*Third type: Symptoms begin with ovulation and increase continuously and reach their peak in the luteal phase. This different course and pattern in the symptoms are similar in almost every menstrual cycle of the woman who has this disorder.


How is PMS treated ?


The main goal of treatment in patients with PMS is to reduce symptoms, improve social and occupational functionality, and thus increase quality of life. Treatment-oriented approaches are divided into biological (drug treatments) and psychological approaches (psychotherapy).


-Psychological approaches: Psychoeducation and lifestyle regulation measures are usually sufficient for women with mild symptoms. However, exercise, relaxation, and cognitive behavioral therapy are recommended. These drug-free methods can help alleviate premenstrual symptoms.


-Birth control pills: If the patient's premenstrual symptoms started or worsened after using contraceptives, then it would be helpful to switch to another preparation or use another contraceptive method.


-Drug therapy: The most commonly used drugs in premenstrual tension syndrome (PMS) are antidepressant drugs from the serotonin reuptake inhibitor group, which act on serotonin, which is thought to be effective in the pathophysiology as well. There are two main methods of using SSRIs. The first is the use of these drugs in the last two weeks of the menstrual cycle (intermittent), and the second is their continuous use. In intermittent use, the drug is started during ovulation and stopped 1-2 days after the start of menstruation.


-Hormonal therapy: One of the biological treatments used in PMS is hormonal treatments. Hormonal therapy strategies are based on the premenstrual symptoms being related to hormonal changes in the menstrual cycle, and in most of them the aim is to suppress ovulation.


-Nutrition and lifestyle changes: Some dietary supplements are also recommended in PMS. However, there is little scientific evidence to show that these supplements are effective, with some exceptions. These patients are also recommended to spend more time sleeping, reduce caffeine, salt, nicotine and alcohol intake, and supplementation of vitamin B6, magnesium, calcium and vitamin D during the period of premenstrual tension syndrome symptoms. Promising agents include calcium supplementation, vitamin B6 (pyridoxine) supplementation, B1 and vitamin E, a diet consisting of complex carbohydrates, and the use of vitex agnus castus (Chassis Tree), especially if pelvic pain is accompanied. A decrease in psychiatric symptoms was found in women who took 80 mg of vitamin B6 daily. Vitex agnus castus acts as a dopamine agonist, reducing follicle-stimulating hormone (FSH) or prolactin levels, and is beneficial for the physical rather than the psychological symptoms of PMS.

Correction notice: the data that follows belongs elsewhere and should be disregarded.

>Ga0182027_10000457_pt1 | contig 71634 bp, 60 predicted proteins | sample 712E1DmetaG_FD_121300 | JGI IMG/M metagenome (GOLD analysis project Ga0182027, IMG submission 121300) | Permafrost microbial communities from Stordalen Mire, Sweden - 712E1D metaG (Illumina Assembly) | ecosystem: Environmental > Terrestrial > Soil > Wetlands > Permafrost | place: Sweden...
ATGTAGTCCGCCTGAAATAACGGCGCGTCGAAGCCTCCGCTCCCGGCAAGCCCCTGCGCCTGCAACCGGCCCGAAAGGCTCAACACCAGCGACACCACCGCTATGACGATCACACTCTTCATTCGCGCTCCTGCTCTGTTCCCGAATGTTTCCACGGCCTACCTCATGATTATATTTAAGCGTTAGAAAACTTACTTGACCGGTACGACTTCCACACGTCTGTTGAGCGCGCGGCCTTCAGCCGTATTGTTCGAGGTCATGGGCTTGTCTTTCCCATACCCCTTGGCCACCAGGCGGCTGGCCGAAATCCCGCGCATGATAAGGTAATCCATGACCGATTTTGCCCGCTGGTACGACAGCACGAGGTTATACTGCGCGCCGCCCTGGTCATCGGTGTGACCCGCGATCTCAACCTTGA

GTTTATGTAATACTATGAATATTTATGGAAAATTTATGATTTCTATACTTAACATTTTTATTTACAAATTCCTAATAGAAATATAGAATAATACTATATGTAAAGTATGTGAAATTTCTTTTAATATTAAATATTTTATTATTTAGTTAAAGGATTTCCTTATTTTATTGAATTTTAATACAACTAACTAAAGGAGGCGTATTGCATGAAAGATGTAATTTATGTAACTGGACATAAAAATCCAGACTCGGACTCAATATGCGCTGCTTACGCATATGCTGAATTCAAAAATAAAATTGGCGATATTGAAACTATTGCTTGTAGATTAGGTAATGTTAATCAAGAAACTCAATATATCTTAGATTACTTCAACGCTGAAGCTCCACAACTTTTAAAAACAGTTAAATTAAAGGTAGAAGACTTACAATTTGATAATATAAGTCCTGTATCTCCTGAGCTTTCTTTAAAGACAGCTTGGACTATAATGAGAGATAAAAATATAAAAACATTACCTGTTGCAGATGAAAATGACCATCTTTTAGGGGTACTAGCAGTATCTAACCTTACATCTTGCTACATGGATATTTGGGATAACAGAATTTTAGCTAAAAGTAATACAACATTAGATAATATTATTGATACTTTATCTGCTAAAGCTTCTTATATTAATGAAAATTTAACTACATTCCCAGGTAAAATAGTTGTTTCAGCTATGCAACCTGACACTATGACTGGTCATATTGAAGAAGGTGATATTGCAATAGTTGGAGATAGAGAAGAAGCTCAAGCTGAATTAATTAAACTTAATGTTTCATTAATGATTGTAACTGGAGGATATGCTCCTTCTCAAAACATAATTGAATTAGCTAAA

FREQUENTLY ASKED QUESTIONS


What is the most common age range for premenstrual syndrome (PMS) ?


PMS (premenstrual syndrome) symptoms begin at any age after menarche, that is, the onset of menstruation. The average age of onset is around 26. PMS symptoms gradually increase with age and decrease as you approach menopause.


When to see a doctor for PMS ?


If premenstrual syndrome cannot be managed with lifestyle changes and PMS symptoms affect health and daily activities, a specialist doctor should be consulted.


Who gets PMS more ?


PMS is most common in women of reproductive age, who have regular menstrual periods. It can also be encountered very rarely in the menopausal period.


Is it possible to get pregnant during PMS ?


There is no relationship between PMS and being pregnant. The cycle of every woman who has regular menstruation consists of 4 weeks. The beginning of the cycle is taken as the first day of menstrual bleeding. So, days 10 to 18 of the cycle are the days when ovulation is most common and are most suitable for conception. PMS, on the other hand, corresponds to approximately the 4th week. In this case, although the probability is partially low, it is possible to get pregnant in the presence of unprotected intercourse. It is possible to get pregnant at every stage of the cycle, including menstrual bleeding.


How to get over the PMS period ?


In mild and moderate cases, it may be sufficient to regulate the lifestyle and habits.


-Restrict consumption of sugar, salt, coffee, alcohol and cigarettes

-Exercise regularly

-Taking vitamin and mineral supplements,

-To provide sleep patterns, to go to bed at the same times every night and to sleep at least 8 hours of quality sleep,

-Doing sports regularly, taking up hobbies and participating in social activities to reduce stress,

-Eating a balanced diet to help relieve edema

Initiating birth control pills to reduce hormonal changes when needed helps to pass the PMS period more comfortably.